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Linus Chiang

Linus Chiang

Assistant Professor

Chemistry

Abbotsford campus, B332

Phone: 604-504-7441 ext. 4432

email Linus

Biography

Linus graduated from Simon Fraser University (SFU) with his B.Sc. in 2009, then completed his Ph.D studies with Prof. Tim Storr at SFU in 2014. He then moved to sunny California for his postdoctoral studies with Prof. T. Daniel P. Stack at Stanford University studying Cu-containing enzymatic models. He joined the chemistry department at the University of the Fraser Valley in 2016, where his inorganic chemistry research program focuses on bio-inspired catalyst design for alternative fuel production. Interested students are encouraged to contact him directly by email!

Education

Ph.D in Bioinorganic Chemistry (SFU, 2014). Supervisor: Prof. Tim Storr

B.Sc. in Chemistry (SFU, 2009)

Research Experience:

2016 – Current: Assistant Professor of Chemistry, UFV

2014 – 2016: Postdoctoral research with Professor T. Daniel P. Stack, Stanford University

Focus: Cu/O2 enzymatic models

2009 – 2014: Graduate research with Professor Tim Storr, Simon Fraser University

Focus: Redox-active ligand containing transition metal complexes

2011, 2013: Exchange scholar with Professor Fabrice Thomas, Universite Grenoble-Alpes

2008 – 2009: Honors thesis research with Prof. Peter Wilson, Simon Fraser University

Focus: Towards the total synthesis of Yaequinolone J1 and J2

Teaching Interests

Inorganic Chemistry (CHEM 221, 320, 325)

Bioinorganic Chemistry (CHEM 451)

Research Interests

Keywords: Bioinorganic Chemistry, catalyst design, coordination chemistry, density functional theory (DFT), homogenous/heterogeneous catalysis, alternative fuels production

My research program will revolve around investigating the sustainable generation of renewable fuels catalyzed by inorganic coordination compounds. Inspired by enzymes such as [FeFe]-hydrogenase and photosystems, we will design inorganic coordination model complexes that catalyzes alternative fuels (i.e. hydrogen) production under reducing conditions. These compounds can be tuned through systematic electronic or structural modifications, and the required reducing equivalents will come from an electrochemical or photochemical source, where the latter represents a key goal of this work: To generate alternative fuels, such as H2, using the most abundant energy source on our planet.

Interested students are encouraged to contact me directly at Linus.Chiang@ufv.ca!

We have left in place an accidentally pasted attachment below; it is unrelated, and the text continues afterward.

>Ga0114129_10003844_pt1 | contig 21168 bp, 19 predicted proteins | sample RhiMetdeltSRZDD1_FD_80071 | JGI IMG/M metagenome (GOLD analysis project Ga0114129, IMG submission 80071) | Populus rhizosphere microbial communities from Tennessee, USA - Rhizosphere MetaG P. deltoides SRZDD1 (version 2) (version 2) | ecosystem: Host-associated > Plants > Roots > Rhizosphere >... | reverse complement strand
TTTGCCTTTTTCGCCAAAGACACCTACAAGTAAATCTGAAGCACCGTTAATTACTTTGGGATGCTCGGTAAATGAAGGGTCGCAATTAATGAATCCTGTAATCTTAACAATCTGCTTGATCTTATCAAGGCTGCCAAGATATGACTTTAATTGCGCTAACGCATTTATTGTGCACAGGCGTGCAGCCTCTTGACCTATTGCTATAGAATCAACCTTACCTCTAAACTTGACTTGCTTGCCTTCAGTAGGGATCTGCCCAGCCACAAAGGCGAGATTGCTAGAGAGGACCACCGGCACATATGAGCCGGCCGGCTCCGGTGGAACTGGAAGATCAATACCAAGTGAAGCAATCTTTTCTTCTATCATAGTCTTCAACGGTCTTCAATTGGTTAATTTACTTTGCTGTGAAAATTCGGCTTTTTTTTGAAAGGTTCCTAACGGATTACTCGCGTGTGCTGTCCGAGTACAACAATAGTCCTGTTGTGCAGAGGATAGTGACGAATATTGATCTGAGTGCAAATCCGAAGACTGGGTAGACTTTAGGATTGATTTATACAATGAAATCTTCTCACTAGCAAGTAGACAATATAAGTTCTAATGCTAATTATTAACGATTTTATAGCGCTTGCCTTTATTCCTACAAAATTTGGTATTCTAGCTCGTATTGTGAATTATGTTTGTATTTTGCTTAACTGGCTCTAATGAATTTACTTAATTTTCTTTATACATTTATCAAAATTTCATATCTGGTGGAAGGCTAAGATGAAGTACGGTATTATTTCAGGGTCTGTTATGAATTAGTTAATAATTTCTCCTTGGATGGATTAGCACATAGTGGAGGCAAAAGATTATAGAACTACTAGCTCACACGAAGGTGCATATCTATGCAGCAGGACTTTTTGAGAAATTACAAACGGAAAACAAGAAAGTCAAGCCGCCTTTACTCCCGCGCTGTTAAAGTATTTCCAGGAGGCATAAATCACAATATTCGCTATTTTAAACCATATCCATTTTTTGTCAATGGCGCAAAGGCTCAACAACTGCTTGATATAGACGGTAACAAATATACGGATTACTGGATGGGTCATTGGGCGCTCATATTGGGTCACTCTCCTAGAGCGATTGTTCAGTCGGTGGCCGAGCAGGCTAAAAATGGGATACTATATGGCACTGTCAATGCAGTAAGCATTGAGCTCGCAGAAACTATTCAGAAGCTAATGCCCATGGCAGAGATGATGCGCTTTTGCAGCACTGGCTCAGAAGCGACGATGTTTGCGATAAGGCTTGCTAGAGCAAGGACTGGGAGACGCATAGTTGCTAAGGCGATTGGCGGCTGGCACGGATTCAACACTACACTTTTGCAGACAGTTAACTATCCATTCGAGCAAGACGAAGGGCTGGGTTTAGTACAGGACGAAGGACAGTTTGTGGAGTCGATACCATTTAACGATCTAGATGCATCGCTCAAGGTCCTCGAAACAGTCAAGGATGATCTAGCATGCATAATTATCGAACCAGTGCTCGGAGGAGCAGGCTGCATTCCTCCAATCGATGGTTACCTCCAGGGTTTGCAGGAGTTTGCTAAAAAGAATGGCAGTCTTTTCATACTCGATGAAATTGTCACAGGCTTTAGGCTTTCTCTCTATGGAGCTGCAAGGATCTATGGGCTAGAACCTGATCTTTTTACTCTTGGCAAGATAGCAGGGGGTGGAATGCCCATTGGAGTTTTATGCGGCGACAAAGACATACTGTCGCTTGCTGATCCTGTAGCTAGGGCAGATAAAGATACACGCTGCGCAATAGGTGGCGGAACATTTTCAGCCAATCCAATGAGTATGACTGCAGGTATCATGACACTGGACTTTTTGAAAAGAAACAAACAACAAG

Publications

Select Publications:

1.    Chiang, L., Keown, W., Citek, C., Wasinger, E. C., Stack, T. D. P. (2016) “Simplest Monodentate Imidazole Stabilization of the oxy-Tyrosinase Cu2O2 Core; Phenolate Hydroxylation through a Cu(III) Intermediate,” Angew. Chem. Int. Ed., DOI: 10.1002/anie.201605159

2.    Chiang, L., Clarke, R. M., Herasymchuk, K., Sutherland, M., Prosser, K., Shimazaki, Y., Storr, T. (2015) “Electronic Structure Evaluation of an Oxidized Tris(Methoxy)-substituted Ni Salen Complex,” Eur. J. Inorg. Chem. 1, 49 – 55.

3.    Chiang, L., Herasymchuk, K., Thomas, F., Storr, T. (2015) “Influence of Electron-Withdrawing Substituents on the Electronic Structure of Oxidized Ni and Cu Salen Complexes,” Inorg. Chem. 54, 12, 5970 – 5980.

4.    Chiang, L., Savard, D., Shimazaki, Y., Thomas, F., Storr, T. (2014) “FeIII Bipyrrolidine Phenoxide Complexes and Their Oxidized Analogues,” Inorg. Chem. 11, 5810 – 5819.

5.    Chiang, L., Allan, L. E. N., Alcantara, J., Wang, M. C. P., Storr, T., Shaver, M. P. (2014) “Tuning Ligand Electronics and Peripheral Substitution on Cobalt Salen Complexes: Structure and Polymerization Activity,” Dalton Trans. 43, 4295 – 4304.

6.    Chiang, L., Kochem, A., Jarjayes, O., Dunn, T. J., Vezin, H., Sakaguchi, M., Ogura, T., Orio, M., Shimazaki, Y., Thomas, F., Storr, T. (2012) “Radical Localization in a Series of Symmetric Ni(II) Compelxes with Oxidized Salen Ligands,” Chem. Eur. J. 44, 14117 – 14127.

7.    Chiang, L., Jones, M. R., Ferreira, C. L., Storr, T. (2012) “Multifunctional Ligands in Medicinal Inorganic Chemistry – Current Trends and Future Directions,” Curr. Top. Med. Chem. 12, 122 – 144.

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